Archaeological findings have provided the name of Amenemhat's mother, the "king's mother" Neferu III, but not the name of his father. Nevertheless, it is commonly assumed that he was a son of his predecessor Senusret I. An early attestation of Amenemhat may have come from the tomb of the namesake nomarch Amenemhat, buried at Beni Hasan This nomarch, who lived under Senusret I, escorted the "King's son Ameny" in an expedition to Nubia, and it is believed that this prince Ameny was no other than Amenemhat II in his youth.
The identity of Amenemhat's queen consort is unknown. Many royal women were buried within his pyramid complex but their relationships with the king are unclear: a queen Keminub must be dated to the later 13th Dynasty, and three "king's daughters" named Ita, Itaweret and Khenmet may have been Amenemhat's daughters, although a definitive proof is still lacking. His successor Senusret II was likely his son, although this is never explicitly stated anywhere. Other children were prince Amenemhatankh and the princesses Nofret II and Khenemetneferhedjet, likely the same person of Khenemetneferhedjet I; both those ladies later became wives of their purported brother Senusret II.
Amenemhat II was once believed to have shared a period of coregency with his predecessor Senusret I, an hypothesis based on the double-dated stela of an official named Wepwawetō (Leiden, V4) which bears the regnal year 44 of Senusret I and the regnal year 2 of Amenemhat II. The existence of such coregency is now considered unlikely and the meaning of the double-date on the stela is interpreted as a time range when Wepwawetō was in charge, from Senusret I's year 44 to Amenemhat II's year 2.
The most important record for Amenemhat's early reign is on fragments of the so-called Annals of Amenemhat II unearthed at Memphis (later reused during the 19th Dynasty). It provides records of donations to temples and, sometimes, of political events. Among the latter, there is a mention of a military expedition into Asia, the destruction of two cities – Iuai and Iasy – whose location is still unknown, and the coming of tribute-bearers from Asia and Kush. Under Amenemhat II several mining expeditions are known: at least 3 in the Sinai, one in the Wadi Gasus (year 28) and one in search for amethysts in the Wadi el-Hudi. He is known to have ordered building works at Heliopolis, Herakleopolis, Memphis, in the Eastern Delta, and rebuilt a ruined temple at Hermopolis. There are some mentions of the building of a "First temple" but it is still unclear what it should have been. A well-known finding associated with Amenemhat II is the sphinx Louvre A23 from Tanis, later usurped by many other pharaohs. He is also named on the boxes of a treasure of silver objects found under the temple of Montu at Tod: notably, many of these objects are not of Egyptian workmanship but rather Aegean, evidencing contacts between Egypt and foreign civilizations in the Middle Kingdom. Many private stelae bears Amenemhat's cartouches – and sometimes even his regnal years – but are of little help in providing useful information about the events of his reign.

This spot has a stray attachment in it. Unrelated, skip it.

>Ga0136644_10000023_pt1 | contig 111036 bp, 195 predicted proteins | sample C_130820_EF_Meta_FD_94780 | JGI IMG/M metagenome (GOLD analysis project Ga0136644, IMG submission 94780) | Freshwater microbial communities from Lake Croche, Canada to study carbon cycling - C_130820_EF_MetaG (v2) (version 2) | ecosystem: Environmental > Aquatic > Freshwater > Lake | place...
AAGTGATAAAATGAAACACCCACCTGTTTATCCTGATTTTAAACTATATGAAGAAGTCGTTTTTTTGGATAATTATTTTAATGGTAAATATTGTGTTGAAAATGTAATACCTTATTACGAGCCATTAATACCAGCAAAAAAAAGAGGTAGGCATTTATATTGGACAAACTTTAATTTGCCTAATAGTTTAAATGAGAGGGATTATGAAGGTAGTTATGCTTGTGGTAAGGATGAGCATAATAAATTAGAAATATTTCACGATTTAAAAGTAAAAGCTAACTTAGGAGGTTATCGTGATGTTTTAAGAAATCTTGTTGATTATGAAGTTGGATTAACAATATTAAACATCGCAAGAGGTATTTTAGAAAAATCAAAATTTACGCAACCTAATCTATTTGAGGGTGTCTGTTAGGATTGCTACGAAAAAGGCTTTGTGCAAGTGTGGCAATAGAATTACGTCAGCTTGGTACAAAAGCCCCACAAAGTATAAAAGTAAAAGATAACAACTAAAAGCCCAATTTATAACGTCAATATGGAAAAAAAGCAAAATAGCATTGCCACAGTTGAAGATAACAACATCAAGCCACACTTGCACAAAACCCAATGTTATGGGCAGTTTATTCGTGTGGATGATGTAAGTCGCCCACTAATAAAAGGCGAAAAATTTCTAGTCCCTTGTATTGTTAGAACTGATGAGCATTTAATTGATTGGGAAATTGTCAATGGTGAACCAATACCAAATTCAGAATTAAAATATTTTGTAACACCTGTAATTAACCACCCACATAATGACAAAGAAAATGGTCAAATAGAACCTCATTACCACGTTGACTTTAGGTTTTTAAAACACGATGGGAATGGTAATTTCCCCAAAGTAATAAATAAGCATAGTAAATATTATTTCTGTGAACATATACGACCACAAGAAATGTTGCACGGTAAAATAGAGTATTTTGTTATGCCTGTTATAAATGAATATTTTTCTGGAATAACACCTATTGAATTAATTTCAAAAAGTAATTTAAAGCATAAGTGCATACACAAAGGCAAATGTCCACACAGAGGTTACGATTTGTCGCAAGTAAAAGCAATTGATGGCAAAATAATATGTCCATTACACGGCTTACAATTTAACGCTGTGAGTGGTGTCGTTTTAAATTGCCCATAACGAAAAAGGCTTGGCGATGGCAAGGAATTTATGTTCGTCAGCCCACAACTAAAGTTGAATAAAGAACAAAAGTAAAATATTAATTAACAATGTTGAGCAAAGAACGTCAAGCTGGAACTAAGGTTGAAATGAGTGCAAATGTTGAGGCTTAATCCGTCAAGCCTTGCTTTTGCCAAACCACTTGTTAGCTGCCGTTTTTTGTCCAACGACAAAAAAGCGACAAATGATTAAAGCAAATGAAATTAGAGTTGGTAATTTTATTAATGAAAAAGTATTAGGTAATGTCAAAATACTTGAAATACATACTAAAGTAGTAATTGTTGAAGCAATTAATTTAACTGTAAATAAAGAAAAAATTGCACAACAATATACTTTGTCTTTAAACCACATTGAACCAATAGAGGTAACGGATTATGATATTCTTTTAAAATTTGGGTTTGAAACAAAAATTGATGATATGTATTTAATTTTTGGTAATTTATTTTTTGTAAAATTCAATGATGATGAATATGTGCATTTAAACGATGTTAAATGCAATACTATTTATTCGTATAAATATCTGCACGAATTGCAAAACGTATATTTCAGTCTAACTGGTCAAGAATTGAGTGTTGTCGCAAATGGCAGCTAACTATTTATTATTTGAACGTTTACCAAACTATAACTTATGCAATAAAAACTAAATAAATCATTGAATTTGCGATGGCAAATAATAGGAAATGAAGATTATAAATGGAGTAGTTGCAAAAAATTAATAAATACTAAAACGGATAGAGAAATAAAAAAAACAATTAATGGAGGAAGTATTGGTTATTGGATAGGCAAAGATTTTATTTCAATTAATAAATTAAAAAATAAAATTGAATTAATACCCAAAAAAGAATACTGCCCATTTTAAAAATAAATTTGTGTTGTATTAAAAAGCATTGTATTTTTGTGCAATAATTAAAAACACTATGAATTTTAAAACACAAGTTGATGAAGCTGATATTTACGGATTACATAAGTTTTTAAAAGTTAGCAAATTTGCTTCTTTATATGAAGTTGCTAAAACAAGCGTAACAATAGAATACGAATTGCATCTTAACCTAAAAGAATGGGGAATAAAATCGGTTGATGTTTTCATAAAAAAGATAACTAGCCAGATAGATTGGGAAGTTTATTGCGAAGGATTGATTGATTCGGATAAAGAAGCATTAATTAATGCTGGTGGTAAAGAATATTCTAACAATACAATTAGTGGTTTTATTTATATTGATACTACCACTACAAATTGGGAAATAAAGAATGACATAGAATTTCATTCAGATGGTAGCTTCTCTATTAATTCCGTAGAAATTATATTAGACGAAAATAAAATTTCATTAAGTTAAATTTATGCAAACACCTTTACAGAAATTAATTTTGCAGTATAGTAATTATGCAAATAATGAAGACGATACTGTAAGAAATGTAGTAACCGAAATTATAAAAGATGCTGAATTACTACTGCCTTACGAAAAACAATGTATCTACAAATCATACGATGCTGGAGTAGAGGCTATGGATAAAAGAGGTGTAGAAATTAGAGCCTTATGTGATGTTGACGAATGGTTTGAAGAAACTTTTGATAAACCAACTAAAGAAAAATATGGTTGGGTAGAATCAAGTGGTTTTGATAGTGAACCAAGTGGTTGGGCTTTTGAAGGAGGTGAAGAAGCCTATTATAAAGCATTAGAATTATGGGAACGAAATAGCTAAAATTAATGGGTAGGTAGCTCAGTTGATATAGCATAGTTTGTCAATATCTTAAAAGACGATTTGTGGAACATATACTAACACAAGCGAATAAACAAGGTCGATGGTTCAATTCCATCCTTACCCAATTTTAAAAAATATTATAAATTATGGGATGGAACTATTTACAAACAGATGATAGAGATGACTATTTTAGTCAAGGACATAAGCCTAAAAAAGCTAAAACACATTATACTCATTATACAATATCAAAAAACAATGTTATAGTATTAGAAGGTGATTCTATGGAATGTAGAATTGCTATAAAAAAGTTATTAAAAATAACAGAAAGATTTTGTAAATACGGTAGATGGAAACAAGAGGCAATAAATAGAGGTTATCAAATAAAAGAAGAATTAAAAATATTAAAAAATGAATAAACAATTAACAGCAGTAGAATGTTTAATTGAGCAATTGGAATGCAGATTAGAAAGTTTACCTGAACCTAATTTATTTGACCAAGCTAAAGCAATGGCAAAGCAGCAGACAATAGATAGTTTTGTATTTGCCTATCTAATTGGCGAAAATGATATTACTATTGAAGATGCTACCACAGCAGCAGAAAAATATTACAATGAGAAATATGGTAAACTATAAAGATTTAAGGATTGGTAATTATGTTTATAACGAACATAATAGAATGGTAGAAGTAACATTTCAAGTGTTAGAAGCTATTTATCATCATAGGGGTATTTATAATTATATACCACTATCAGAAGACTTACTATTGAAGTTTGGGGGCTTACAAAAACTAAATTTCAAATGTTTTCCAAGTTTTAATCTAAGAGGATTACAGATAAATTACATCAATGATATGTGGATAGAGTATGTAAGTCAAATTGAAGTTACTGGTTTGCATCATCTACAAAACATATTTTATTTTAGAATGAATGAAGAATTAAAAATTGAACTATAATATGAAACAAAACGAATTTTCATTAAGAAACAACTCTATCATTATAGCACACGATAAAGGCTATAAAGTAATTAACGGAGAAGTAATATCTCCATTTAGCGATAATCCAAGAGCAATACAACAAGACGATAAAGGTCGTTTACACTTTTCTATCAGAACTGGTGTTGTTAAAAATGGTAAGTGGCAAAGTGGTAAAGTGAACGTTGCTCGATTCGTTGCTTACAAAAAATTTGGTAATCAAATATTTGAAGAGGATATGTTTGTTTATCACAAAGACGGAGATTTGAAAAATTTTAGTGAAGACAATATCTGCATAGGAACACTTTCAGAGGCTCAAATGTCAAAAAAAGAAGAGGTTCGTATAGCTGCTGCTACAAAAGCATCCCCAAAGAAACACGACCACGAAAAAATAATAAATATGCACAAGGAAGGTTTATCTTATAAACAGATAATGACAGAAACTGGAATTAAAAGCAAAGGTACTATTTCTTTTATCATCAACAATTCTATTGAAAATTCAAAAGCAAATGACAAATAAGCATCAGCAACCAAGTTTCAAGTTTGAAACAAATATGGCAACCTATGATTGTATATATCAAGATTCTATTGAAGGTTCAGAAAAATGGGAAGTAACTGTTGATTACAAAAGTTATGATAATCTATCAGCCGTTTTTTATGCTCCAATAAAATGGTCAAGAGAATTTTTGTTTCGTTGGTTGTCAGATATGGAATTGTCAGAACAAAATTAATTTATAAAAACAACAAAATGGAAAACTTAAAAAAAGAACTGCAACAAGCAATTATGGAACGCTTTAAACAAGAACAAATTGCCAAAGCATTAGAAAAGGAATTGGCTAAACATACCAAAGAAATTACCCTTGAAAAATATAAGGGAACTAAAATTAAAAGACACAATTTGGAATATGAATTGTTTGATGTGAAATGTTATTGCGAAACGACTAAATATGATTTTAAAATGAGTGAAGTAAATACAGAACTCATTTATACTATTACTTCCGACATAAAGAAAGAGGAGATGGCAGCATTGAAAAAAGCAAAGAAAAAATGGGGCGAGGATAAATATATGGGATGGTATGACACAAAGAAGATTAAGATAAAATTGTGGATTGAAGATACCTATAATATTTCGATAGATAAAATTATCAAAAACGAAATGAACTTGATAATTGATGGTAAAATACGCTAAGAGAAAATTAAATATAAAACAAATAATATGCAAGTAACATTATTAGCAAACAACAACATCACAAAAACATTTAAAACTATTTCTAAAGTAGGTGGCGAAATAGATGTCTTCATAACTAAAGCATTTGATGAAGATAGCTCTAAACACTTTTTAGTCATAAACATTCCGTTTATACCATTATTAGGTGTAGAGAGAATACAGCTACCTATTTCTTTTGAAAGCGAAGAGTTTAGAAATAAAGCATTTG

Some members of Amenemhat's court are known. Senusret was the vizier at the beginning of his reign, and one of his successors was Ameny, later likely followed by Siese who had a remarkable career and also was a treasurer and a high steward before his vizierate. Beside Siese, other known treasurers were Rehuerdjersen and Merykau. The "overseer of the gateway", Khentykhetywer, was buried near the king's pyramid. Other known officials were the "overseers of the chamber", Snofru and Senitef, and the royal scribe and iry-pat Samont.
Amenemhat II and his successor Senusret II shared a brief coregency, the only unquestionable one of the whole Middle Kingdom. Unlike most of the double-dated monuments, the stela of Hapu from Konosso explicitly states that these two kings ruled together for a while and that the regnal year 3 of Senusret II equates the regnal year 35 of Amenemhat II. Amenemhat's year 35 on the stela of Hapu is also the highest date known for him.
Unlike his two predecessors who built their pyramids at Lisht, Amenemhat II chose Dahshur for this purpose, a location which was no more used as royal cemetery since the time of Sneferu and his Red Pyramid (4th Dynasty). At the present time, Amenemhat's pyramid – originally called Amenu-sekhem, but best known today as the White Pyramid – is poorly preserved and excavated. The mortuary temple adjacent the pyramid was called Djefa-Amenemhat. Many people were buried within the pyramid complex, whose tombs were rediscovered by Jacques de Morgan in 1894/5: the three aforementioned princesses Ita, Itaweret and Khenmet were found untouched, still containing their beautiful jewels, and also the tombs of the lady Sathathormeryt, the treasurer Amenhotep and the queen Keminub; unlike the others, the latter two were looted in antiquity and are dated to the subsequent 13th Dynasty.